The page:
At Weathermatic, water is our job. It’s what we think about day-in and day-out. While we mostly ponder how to help our customers conserve irrigation water through smart irrigation technology, we also think an awful lot about the millions of people around the world who don’t have access to clean, safe water.
In fact, when we launched our social business model – Save Water | Give Life – we were not just considering the life-giving properties of clean water, we also put a lot of thought into the importance of having a local source of water. For all of the women and children who have to walk miles and hours every day to fetch water, having a local water source gives them the ability to hold a job or stay in school – to create a positive future for themselves and their families.
This is why we’re thrilled that the theme of the UN’s World Water Day 2016 was “water and jobs”. It is a topic so near to our hearts and we love to see this level of attention being brought to it. Read below to learn some very specific facts about the value of water in the world economy, from a statistical and emotional standpoint.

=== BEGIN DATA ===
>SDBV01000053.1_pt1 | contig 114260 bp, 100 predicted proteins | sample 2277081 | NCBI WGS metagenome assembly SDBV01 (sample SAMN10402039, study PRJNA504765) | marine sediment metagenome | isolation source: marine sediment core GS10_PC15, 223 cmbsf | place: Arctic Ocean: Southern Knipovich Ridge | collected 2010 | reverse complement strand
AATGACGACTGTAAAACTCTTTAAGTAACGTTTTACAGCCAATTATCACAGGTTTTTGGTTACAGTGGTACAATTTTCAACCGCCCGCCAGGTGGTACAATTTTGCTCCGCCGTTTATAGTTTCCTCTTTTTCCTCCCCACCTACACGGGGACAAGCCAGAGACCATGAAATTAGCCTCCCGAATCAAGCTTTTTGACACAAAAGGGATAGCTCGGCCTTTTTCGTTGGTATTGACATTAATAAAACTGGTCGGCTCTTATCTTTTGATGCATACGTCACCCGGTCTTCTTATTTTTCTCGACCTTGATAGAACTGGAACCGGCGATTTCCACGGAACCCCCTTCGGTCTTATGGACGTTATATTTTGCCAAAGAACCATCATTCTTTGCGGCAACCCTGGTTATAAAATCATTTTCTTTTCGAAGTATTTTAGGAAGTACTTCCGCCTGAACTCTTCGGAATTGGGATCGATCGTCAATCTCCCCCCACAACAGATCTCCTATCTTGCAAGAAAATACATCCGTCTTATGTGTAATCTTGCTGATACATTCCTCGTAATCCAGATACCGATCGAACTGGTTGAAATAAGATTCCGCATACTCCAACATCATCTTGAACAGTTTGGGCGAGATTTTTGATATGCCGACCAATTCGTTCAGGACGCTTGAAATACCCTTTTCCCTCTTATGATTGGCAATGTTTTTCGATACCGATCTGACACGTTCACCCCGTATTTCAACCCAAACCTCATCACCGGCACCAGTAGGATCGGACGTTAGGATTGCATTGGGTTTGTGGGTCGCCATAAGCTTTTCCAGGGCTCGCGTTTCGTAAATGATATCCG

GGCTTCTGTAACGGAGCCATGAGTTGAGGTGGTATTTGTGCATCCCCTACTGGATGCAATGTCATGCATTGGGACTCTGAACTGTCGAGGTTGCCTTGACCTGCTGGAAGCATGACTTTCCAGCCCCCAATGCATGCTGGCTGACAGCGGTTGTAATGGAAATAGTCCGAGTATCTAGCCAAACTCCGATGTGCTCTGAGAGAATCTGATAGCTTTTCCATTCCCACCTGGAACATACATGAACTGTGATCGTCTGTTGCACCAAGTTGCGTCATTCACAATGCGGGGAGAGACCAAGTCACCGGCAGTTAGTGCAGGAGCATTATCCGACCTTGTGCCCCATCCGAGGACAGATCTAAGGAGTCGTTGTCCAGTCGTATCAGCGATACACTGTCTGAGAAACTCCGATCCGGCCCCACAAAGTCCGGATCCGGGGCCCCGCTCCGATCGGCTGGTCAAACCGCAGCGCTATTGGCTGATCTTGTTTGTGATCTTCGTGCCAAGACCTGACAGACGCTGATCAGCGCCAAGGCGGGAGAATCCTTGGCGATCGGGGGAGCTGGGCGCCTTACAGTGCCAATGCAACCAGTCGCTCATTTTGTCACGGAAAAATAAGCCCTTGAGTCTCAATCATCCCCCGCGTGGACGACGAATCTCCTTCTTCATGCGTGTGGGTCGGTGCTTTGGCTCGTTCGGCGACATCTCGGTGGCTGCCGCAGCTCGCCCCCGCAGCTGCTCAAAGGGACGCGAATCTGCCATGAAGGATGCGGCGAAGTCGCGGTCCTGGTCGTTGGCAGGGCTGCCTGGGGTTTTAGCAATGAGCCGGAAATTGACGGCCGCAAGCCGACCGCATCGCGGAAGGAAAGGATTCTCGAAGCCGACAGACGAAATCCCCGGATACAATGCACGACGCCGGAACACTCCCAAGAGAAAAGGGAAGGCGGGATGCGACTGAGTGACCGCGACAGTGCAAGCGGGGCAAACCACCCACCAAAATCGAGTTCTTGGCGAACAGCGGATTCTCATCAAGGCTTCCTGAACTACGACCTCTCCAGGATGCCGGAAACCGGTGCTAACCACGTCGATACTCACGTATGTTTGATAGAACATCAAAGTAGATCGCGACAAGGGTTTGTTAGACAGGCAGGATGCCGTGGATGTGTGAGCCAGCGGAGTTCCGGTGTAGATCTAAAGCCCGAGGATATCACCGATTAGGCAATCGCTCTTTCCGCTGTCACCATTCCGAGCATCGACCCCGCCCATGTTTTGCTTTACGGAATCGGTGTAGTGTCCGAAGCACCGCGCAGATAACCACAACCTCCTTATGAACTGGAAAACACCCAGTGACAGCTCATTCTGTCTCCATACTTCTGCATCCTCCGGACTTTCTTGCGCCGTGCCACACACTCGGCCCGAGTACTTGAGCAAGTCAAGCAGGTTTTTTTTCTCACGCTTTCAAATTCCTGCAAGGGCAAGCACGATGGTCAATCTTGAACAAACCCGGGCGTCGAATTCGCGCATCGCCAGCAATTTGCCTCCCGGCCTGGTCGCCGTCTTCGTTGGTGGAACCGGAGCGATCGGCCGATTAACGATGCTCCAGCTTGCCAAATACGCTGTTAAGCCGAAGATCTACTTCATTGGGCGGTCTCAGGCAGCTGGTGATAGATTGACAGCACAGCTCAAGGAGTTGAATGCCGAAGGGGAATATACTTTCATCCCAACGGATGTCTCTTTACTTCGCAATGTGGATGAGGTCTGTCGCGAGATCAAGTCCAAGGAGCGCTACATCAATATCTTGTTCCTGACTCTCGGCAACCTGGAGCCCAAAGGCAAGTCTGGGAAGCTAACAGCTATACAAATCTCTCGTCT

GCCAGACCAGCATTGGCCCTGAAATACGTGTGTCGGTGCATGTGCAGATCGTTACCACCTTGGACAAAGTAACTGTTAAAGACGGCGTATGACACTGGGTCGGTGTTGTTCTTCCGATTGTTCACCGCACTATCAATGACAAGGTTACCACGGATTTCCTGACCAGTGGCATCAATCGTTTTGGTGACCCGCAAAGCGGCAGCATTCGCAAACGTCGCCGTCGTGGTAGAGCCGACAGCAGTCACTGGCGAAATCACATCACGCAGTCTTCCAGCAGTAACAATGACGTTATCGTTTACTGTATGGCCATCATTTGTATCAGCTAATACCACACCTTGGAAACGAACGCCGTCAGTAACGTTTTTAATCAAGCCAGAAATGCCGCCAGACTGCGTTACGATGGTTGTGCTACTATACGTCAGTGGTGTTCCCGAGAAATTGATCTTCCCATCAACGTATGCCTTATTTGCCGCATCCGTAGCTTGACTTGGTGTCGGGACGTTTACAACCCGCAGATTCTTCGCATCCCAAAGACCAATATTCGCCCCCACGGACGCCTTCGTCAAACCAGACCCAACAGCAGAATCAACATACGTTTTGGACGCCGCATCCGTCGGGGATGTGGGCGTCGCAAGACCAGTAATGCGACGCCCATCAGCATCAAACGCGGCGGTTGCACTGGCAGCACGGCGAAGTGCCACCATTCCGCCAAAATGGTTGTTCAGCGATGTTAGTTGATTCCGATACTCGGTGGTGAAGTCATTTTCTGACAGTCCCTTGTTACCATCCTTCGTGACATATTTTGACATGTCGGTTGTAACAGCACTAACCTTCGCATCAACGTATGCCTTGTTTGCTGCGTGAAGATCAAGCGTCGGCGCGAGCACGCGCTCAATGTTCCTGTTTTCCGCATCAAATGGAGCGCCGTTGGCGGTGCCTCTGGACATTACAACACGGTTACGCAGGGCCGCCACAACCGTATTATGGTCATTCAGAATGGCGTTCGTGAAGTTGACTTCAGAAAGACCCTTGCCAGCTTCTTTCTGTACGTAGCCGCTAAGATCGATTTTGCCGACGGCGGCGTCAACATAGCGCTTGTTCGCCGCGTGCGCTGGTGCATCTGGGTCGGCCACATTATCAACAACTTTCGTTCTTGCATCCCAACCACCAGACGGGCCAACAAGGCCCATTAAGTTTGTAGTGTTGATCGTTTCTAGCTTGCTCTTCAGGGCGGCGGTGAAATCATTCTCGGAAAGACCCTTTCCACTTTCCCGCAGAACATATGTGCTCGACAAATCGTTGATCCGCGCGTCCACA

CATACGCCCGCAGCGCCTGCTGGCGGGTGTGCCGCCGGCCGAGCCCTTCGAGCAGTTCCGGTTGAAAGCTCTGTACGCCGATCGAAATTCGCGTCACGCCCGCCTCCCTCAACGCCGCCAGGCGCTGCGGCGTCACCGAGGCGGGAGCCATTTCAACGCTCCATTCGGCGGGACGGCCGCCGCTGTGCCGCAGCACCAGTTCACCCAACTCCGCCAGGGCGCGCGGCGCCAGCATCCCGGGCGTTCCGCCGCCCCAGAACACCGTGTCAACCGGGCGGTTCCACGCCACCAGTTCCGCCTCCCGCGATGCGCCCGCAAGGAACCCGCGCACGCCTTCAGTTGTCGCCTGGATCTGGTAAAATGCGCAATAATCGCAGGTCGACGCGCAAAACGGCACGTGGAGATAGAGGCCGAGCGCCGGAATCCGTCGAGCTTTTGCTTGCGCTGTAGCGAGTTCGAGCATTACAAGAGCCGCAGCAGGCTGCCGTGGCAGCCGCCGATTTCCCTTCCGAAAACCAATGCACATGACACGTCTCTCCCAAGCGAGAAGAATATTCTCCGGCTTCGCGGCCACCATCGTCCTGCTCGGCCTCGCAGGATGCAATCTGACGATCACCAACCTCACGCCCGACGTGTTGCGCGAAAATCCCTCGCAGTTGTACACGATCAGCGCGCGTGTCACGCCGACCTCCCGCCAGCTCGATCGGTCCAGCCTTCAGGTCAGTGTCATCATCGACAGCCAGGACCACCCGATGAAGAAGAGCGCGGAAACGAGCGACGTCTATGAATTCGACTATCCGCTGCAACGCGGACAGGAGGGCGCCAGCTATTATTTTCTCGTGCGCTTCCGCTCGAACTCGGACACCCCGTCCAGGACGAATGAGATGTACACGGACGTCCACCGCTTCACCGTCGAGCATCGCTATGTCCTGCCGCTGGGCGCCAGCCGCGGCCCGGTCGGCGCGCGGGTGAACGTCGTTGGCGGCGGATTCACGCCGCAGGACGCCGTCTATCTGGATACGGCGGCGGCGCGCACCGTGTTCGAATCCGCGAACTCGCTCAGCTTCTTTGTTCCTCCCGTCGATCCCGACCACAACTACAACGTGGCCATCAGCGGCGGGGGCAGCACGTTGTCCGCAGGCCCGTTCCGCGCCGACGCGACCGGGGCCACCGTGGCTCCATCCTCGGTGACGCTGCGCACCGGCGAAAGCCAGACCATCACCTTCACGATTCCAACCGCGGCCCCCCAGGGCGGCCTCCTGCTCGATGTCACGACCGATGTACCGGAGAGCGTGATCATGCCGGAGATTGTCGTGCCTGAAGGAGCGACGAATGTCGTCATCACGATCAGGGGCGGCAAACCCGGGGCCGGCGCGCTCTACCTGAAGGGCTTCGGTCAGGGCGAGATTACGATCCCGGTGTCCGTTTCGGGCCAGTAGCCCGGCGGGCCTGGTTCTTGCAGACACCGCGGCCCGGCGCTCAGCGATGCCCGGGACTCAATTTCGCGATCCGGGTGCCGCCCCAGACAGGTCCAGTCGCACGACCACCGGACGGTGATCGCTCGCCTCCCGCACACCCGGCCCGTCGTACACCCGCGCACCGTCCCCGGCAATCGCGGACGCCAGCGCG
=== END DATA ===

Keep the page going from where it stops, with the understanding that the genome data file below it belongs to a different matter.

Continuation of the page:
“Water and jobs” was the theme of World Water Day 2016. The theme highlighted how both water and jobs have the power to transform people’s lives.
Today, almost half of the world’s workers – 1.5 billion people – work in water related sectors and nearly all jobs depend on water and those that ensure its safe delivery. Yet the millions of people who work in water are often not recognized or protected by basic labor rights. Take the example of a young girl who has to walk for hours every day to fetch water for her family. This is a job. But it’s not paid and it’s not recognized. If the delivery of water was ensured, this girl could be in school instead.
The basic provision of adequate water, sanitation and hygiene (WASH) services at home and in the workplace enables a robust economy by contributing to a healthy and productive population and workforce, with benefit-to-cost ratios as high as 7 to 1 for basic water and sanitation services in developing countries. Conversely, people who have the least access to water and sanitation are usually the most likely to have poor access to health care and stable jobs, thus feeding the cycle of poverty. In this regard, equality gaps persist between urban and rural dwellers, across genders, and between the richest and poorest segments of the population.
Excerpt from UN Water’s World Water Day 2016 educational materials
You can read the complete document by downloading “WWD 2016 Facts and Guidance” at this link.